sum (kg) 19.629 29.509 37.28 49.232 57.373 73.25 79.3 95.05 329.604
    Pounds 43.183 64.919 82.016 108.3104 126.2206 161.15 174.46 209.11 725.1288
    average 0.32231 0.44729
    daily
    gain
  • [0165]
    No subsequent administrations of GHRH were given to the sow since or during gestation with the second litter. From birth the second litter is bigger (the average for piglet weight at birth from other sows raised in a similar environment was 1.71 kg; these piglets are averaging 2.181 kg at birth). At 21 days, the sum of all the weights for the piglets in a litter characteristic for the breed and the average is ˜130pounds (˜59 kg), and the piglets from the sow previously injected with pSP-HV-GHRH are summing 174 pounds (˜79 kg). The advantage was maintained, and at 77 days after birth the weights were in average 11-15 pounds (5.5-6 kg) bigger/pig compared with the best of the breed, which are quantities well known in the art. At 169 days after birth, the injected animals were an average 22 pounds (10 kg) bigger than the controls, p<0.0007.
  • [0166]
    The sows were anesthetized only for the injection/electroporation procedure, and for them TELAZOL® (a mixture of tiletamine hydrochloride and zolazepam hydrochloride) at a dosage of 2.2 mg/kg was used. For the piglets, a combination of ketamine/xylazine HCl for the anesthesia was utilized during assessment of body composition, when the piglets must lay still on their backs in a Dual X-ray Densitometry (DEXA) machine for about 15 minutes. Specifically, ketamine 20 mg/kg+xylazine 1 mg/kg (the regular xylazine dosage is 2 mg/kg) is used. In another specific embodiment, a different anesthetic known in the art is administered, such as ketamine 15 mg/kg+acepromazine 0.4 mg/kg. In an additional specific embodiment no anesthesia in the piglets is necessary to take blood, inject, etc.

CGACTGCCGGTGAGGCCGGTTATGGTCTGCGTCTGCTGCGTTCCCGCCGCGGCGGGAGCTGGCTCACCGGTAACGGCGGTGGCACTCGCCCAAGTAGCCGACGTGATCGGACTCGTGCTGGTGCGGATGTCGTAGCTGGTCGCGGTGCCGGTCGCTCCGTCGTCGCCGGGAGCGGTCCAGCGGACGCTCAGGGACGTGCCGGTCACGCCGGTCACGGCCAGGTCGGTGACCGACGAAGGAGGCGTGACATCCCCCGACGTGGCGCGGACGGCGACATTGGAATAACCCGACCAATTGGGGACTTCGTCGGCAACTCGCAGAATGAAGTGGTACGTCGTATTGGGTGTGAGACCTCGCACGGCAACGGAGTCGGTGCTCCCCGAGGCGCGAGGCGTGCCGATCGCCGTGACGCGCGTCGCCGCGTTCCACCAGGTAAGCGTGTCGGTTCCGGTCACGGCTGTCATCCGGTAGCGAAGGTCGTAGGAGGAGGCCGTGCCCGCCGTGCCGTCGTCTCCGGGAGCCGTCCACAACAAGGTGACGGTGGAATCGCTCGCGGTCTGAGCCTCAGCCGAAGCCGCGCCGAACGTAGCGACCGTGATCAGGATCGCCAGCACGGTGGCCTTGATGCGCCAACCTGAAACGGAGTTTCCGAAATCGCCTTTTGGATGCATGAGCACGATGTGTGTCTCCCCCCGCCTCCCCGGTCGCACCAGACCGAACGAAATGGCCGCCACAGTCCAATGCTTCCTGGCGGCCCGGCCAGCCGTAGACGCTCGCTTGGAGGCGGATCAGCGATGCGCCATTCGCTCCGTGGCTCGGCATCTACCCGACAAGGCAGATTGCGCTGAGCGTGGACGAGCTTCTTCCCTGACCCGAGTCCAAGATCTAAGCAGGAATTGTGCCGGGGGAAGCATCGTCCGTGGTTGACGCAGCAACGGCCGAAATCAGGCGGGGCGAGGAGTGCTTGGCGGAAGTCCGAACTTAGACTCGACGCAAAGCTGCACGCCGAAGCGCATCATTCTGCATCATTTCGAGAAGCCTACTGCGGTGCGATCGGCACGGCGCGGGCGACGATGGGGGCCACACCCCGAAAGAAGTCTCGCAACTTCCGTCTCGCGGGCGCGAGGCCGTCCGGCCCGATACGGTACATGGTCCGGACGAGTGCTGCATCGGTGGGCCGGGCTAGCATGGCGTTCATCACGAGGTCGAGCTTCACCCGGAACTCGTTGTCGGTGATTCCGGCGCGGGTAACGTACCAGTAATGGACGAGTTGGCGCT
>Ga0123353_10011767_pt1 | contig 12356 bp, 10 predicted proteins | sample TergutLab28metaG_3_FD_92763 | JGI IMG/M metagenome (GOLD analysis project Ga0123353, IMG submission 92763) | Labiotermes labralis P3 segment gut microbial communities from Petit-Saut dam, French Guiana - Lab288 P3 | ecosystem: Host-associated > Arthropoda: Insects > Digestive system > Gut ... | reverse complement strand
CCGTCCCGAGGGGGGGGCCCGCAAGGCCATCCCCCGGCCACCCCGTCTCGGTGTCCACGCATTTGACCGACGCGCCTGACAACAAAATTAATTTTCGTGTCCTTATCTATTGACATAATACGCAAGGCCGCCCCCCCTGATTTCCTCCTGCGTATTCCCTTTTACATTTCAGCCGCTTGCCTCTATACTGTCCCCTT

• [0167]
    Given that pigs and some other animals are generally sensitive to different types of anesthetics and could die post-anesthesia by major changes in their thermo-regulatory process (hypo or hyperthermia, the latest much more often), atropine is sometimes administered. Atropine is an anticholinergic medication that is utilized frequently prior to anesthesia and is thought to facilitate the drying of secretions and to reduce the amount of required anesthetic, prevent cardiac arrhythmias during the procedure, and increase animal comfort during anesthetic recovery, with a decrease in the frequency of undesirable abnormal thermal episodes. In a specific embodiment there is a pretreatment with atropine at 0.05 mg/kg subq (subcutaneous). Other similar drugs known in the art may be used as an alternative to atropine.
  • [0168]
    Multiple biochemical measurements were taken of the piglets. Tables 6 through 12 provide data concerning these measurements. The insulin experiment (Table 6) was measured 5-25-00. The average of all previous control groups tested is 6.8 μU/ml, and the average of the experimental piglets is 4.785 μU/ml, with no statistical significance (p=0.07).
    TABLE 6
    Insulin Concentration in Piglets
    day 25
    pig 1 4.3827
    pig 2 4.131
    pig 3 4.8176
    pig 4 5.7899
    pig 5 4.4267
    pig 7 4.3076